Penguins nesting in a dangerous environment obtain large quantities of sleep via seconds-long microsleeps
Animals, ranging from jellyfish to humans, spend large amounts of time asleep. Several lines of evidence indicate that sleep plays an important role in maintaining adaptive waking cognitive performance. Indeed, sleep loss, a growing problem in our noise- and light-polluted 24/7 societies, has a detrimental impact on our ability to interact with the environment. Notably, insufficient sleep leads to nodding off, the seconds-long interruption of wakefulness by eye closure and sleep-related brain activity. The consequences of such microsleeps are usually considered negative, especially when nodding off occurs while driving a motor vehicle. But, can microsleeps provide any of the benefits of sleep? Or, are they simply too short for sleep to perform its functions?
This article describes for the first time an animal successfully breeding in the wild despite obtaining extremely fragmented sleep. While incubating eggs, chinstrap penguins accrue large quantities of sleep through thousands of seconds-long microsleeps. Despite sleeping in this unusual manner, the penguins were able to successfully raise their young, suggesting that restorative functions of sleep can be achieved via microsleeps. This unprecedented sleep pattern is likely an adaptation to the constant presence of brown skuas (an egg predator) and a response to noise and aggression from other penguins in the colony.
Researchers from the Neuroscience Research Centre of Lyon, the Korean Polar Research Institute and the Max Planck Institute for Biological Intelligence in Germany recorded for the first time the behavior and brain activity of wild chinstrap penguins breeding on King George Island, Antarctica, using custom-engineered data loggers that recorded brain activity. Penguins were recorded for 11 days, on land and while at sea, diving up to a depth of 200 m. Researchers examined how nesting at the colony border, where penguins are exposed to brown skuas, versus in the hustle and bustle of the colony center, impacted their sleep. Slow wave sleep, the predominant type of sleep in birds, including penguins, occurred in both hemispheres simultaneously (bihemispheric slow wave sleep) or in one hemisphere at a time (unihemispheric slow wave sleep). Episodes of all types of slow wave sleep were extremely short, usually lasting just a few seconds. Even when consecutive bouts of different types of sleep were combined, the vast majority lasted less than 5 s. Behaviorally, this sleep fragmentation manifests as frequent closing and opening of one or both eyes (video). Despite engaging in short episodes, each brain hemisphere obtained 11.5-12 hours of slow wave sleep per day, distributed evenly across the 24-h day, with over 500 episodes per hour.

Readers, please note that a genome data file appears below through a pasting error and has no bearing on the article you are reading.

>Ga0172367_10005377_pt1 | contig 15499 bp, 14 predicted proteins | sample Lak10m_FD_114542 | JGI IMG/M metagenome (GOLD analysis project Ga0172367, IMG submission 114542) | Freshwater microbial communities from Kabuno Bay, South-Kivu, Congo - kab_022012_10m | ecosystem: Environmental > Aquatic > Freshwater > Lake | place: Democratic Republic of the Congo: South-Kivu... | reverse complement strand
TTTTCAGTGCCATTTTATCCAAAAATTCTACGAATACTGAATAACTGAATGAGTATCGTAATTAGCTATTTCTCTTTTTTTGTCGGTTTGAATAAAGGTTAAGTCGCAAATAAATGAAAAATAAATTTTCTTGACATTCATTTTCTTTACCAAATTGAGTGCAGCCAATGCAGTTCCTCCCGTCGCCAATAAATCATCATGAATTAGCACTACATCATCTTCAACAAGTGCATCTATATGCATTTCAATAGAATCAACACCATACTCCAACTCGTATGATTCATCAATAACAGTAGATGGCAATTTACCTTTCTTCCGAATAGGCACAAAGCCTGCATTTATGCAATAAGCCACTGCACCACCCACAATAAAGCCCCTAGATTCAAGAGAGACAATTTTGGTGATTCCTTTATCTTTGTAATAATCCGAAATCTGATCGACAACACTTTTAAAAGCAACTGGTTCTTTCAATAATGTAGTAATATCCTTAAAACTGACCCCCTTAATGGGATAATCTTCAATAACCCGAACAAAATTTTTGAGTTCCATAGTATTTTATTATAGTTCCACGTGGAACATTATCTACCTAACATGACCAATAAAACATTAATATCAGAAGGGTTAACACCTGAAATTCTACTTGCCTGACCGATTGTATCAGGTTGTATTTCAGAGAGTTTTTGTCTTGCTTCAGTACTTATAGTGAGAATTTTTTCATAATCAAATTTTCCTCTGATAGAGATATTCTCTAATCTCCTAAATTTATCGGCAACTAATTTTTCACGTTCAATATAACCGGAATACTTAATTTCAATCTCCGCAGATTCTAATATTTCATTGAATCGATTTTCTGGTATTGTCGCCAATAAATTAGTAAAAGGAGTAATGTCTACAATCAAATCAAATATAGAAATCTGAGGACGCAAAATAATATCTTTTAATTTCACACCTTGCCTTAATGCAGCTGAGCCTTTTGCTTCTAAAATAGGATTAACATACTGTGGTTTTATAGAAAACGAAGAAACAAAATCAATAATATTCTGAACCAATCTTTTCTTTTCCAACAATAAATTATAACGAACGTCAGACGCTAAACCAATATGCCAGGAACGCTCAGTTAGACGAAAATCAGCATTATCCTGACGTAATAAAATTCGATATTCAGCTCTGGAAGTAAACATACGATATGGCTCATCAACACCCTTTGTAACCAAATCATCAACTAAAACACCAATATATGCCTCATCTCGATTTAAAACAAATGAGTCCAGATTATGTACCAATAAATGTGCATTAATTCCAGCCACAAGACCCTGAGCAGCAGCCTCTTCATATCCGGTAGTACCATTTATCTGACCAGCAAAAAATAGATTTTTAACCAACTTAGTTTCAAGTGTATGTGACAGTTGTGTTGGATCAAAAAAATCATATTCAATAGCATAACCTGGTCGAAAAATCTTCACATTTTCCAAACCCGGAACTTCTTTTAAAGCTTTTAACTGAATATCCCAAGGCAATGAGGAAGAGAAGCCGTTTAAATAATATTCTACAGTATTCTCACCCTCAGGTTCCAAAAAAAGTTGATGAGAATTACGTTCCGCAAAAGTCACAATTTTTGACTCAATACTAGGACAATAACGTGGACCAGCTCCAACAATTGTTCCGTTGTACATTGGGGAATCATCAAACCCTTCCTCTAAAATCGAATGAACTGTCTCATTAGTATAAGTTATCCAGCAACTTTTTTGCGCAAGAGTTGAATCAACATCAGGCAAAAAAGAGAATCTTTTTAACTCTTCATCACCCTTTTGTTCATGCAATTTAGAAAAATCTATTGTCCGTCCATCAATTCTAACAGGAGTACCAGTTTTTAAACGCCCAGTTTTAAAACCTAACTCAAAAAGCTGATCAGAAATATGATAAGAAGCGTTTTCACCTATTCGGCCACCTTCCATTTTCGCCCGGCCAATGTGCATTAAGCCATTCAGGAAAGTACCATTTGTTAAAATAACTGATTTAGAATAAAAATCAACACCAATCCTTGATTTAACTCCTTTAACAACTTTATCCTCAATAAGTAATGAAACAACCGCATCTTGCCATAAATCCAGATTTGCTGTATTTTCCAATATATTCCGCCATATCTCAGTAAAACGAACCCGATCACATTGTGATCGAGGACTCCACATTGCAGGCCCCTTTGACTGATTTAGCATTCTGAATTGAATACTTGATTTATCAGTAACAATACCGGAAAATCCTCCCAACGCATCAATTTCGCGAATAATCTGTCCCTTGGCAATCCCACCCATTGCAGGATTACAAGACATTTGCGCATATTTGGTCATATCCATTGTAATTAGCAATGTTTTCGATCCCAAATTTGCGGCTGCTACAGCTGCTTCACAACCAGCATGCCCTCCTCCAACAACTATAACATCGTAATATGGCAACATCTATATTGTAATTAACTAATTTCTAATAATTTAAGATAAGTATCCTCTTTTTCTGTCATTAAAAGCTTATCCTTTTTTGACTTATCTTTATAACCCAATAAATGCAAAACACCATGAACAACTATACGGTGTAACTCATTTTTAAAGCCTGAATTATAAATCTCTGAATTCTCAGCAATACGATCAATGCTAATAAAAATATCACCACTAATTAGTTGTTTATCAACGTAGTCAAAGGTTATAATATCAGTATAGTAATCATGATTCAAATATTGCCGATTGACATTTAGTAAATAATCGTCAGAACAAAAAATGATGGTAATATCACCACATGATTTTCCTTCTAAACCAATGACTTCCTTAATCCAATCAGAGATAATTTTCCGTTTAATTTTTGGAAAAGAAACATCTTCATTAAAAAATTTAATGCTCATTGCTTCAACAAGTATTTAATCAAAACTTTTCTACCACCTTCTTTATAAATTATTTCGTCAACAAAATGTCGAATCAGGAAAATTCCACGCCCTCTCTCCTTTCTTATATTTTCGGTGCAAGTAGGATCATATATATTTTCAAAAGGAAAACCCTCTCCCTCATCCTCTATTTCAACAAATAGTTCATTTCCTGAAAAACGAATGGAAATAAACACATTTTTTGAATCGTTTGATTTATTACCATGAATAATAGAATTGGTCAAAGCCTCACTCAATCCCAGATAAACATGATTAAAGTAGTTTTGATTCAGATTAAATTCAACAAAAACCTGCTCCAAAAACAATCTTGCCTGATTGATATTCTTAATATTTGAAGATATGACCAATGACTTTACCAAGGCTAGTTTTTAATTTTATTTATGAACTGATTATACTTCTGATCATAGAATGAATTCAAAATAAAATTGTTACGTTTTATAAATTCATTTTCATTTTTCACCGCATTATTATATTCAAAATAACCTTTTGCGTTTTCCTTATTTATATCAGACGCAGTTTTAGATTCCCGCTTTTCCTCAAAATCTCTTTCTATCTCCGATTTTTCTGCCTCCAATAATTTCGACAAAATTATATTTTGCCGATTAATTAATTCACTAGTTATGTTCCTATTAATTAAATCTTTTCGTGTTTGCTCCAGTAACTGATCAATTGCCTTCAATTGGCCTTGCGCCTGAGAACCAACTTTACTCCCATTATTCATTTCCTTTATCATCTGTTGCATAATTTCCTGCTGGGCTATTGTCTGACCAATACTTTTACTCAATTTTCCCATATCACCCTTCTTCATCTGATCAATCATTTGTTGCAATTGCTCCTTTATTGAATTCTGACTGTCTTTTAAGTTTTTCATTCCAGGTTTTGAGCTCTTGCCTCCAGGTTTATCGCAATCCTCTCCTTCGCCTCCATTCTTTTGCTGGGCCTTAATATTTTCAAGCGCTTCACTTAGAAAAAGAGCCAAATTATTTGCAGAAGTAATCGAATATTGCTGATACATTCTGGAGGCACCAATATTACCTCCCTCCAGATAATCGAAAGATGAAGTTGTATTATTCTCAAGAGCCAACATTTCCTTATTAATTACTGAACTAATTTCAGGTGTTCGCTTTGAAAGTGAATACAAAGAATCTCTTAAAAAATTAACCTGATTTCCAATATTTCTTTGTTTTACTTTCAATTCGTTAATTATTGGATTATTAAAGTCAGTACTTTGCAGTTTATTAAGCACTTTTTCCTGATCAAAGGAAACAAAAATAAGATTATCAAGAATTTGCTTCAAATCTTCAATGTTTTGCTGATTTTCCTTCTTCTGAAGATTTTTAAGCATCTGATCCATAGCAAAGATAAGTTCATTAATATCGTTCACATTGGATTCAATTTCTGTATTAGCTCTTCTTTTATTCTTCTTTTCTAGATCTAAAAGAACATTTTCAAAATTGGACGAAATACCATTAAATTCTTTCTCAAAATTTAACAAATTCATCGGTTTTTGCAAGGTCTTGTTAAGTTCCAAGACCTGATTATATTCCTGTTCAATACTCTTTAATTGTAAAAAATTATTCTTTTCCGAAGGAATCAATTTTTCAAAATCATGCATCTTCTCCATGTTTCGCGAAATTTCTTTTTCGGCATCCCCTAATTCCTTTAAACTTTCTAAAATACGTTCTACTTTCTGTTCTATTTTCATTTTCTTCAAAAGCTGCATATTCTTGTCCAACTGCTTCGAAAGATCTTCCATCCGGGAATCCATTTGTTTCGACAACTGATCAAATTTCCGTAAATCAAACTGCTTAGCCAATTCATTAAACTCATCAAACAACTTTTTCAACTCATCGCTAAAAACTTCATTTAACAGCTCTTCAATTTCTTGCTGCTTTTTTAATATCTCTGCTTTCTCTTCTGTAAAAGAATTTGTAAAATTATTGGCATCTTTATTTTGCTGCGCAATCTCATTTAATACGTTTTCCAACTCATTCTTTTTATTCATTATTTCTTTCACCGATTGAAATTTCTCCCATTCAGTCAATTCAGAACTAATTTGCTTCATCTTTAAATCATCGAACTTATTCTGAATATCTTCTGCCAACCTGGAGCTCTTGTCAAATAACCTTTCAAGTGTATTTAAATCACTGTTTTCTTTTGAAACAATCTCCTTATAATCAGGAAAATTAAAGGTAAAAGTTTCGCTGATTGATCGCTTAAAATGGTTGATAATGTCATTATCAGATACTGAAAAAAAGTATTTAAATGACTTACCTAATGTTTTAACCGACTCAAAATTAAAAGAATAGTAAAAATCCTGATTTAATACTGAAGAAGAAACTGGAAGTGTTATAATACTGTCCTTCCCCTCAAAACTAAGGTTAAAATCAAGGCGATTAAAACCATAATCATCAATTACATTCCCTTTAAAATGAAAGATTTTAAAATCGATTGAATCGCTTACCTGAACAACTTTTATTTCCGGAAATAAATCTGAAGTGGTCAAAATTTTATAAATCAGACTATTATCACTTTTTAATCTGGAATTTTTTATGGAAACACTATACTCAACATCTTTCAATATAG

Microsleep in chinstrap penguins
Based on previous work on ducks, the authors expected penguins exposed to predators at the colony border to sleep less and to engage in more unihemispheric sleep. Instead, they found that birds at the border slept 10% more, in 40% (1 s) longer bouts, and did not engage in more unihemispheric sleep than those nesting in the center. This unexpected finding suggests that disturbance and aggression from other penguins within the colony has a greater impact on sleep than exposure to predators.
Finally, the researchers demonstrated that penguins could sleep while floating on the sea. Although they slept less than on land, slow wave sleep was more consolidated and almost exclusively bihemispheric. Once back on land, sleep lost at sea was partially recovered, albeit still in bouts lasting just 4 s. The persistent sleep fragmentation exhibited by penguins under all conditions on land is likely an adaptation to visually monitor the environment for predators and conspecifics.
Collectively, this paper demonstrates that chinstrap penguins are able to successfully breed under real-world ecological circumstances, despite accruing sleep via seconds-long microsleeps. Consequently, in at least some species, this work suggests that sleep functions can be achieved through engaging in thousands of microsleeps per day.
This text corresponds to a press release by the Lyon Neuroscience Research Centre, France.